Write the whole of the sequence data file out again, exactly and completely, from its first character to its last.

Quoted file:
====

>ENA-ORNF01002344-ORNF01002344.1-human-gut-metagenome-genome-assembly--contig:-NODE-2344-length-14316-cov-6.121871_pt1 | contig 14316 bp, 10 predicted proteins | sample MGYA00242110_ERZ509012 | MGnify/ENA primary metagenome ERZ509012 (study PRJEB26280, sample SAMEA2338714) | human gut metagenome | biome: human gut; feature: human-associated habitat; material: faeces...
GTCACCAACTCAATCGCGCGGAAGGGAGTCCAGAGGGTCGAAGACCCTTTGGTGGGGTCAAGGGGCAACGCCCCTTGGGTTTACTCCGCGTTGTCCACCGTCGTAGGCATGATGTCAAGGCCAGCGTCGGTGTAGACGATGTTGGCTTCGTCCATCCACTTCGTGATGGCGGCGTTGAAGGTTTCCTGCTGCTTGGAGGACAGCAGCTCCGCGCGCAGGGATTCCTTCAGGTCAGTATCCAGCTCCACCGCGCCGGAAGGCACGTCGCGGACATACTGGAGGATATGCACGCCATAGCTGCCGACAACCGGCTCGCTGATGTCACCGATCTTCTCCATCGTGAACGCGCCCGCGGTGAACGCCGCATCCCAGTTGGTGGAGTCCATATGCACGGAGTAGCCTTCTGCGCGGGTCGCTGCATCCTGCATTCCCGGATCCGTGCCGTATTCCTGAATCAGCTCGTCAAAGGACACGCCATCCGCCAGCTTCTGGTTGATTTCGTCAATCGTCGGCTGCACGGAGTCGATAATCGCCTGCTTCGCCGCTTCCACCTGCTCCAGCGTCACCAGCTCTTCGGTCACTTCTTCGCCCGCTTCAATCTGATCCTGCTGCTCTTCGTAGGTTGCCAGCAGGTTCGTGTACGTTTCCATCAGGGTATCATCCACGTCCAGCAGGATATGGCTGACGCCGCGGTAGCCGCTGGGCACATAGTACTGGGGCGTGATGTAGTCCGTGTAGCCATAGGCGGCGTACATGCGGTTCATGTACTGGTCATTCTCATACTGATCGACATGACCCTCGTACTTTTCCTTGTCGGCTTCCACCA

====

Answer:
>ENA-ORNF01002344-ORNF01002344.1-human-gut-metagenome-genome-assembly--contig:-NODE-2344-length-14316-cov-6.121871_pt1 | contig 14316 bp, 10 predicted proteins | sample MGYA00242110_ERZ509012 | MGnify/ENA primary metagenome ERZ509012 (study PRJEB26280, sample SAMEA2338714) | human gut metagenome | biome: human gut; feature: human-associated habitat; material: faeces...
GTCACCAACTCAATCGCGCGGAAGGGAGTCCAGAGGGTCGAAGACCCTTTGGTGGGGTCAAGGGGCAACGCCCCTTGGGTTTACTCCGCGTTGTCCACCGTCGTAGGCATGATGTCAAGGCCAGCGTCGGTGTAGACGATGTTGGCTTCGTCCATCCACTTCGTGATGGCGGCGTTGAAGGTTTCCTGCTGCTTGGAGGACAGCAGCTCCGCGCGCAGGGATTCCTTCAGGTCAGTATCCAGCTCCACCGCGCCGGAAGGCACGTCGCGGACATACTGGAGGATATGCACGCCATAGCTGCCGACAACCGGCTCGCTGATGTCACCGATCTTCTCCATCGTGAACGCGCCCGCGGTGAACGCCGCATCCCAGTTGGTGGAGTCCATATGCACGGAGTAGCCTTCTGCGCGGGTCGCTGCATCCTGCATTCCCGGATCCGTGCCGTATTCCTGAATCAGCTCGTCAAAGGACACGCCATCCGCCAGCTTCTGGTTGATTTCGTCAATCGTCGGCTGCACGGAGTCGATAATCGCCTGCTTCGCCGCTTCCACCTGCTCCAGCGTCACCAGCTCTTCGGTCACTTCTTCGCCCGCTTCAATCTGATCCTGCTGCTCTTCGTAGGTTGCCAGCAGGTTCGTGTACGTTTCCATCAGGGTATCATCCACGTCCAGCAGGATATGGCTGACGCCGCGGTAGCCGCTGGGCACATAGTACTGGGGCGTGATGTAGTCCGTGTAGCCATAGGCGGCGTACATGCGGTTCATGTACTGGTCATTCTCATACTGATCGACATGACCCTCGTACTTTTCCTTGTCGGCTTCCACCA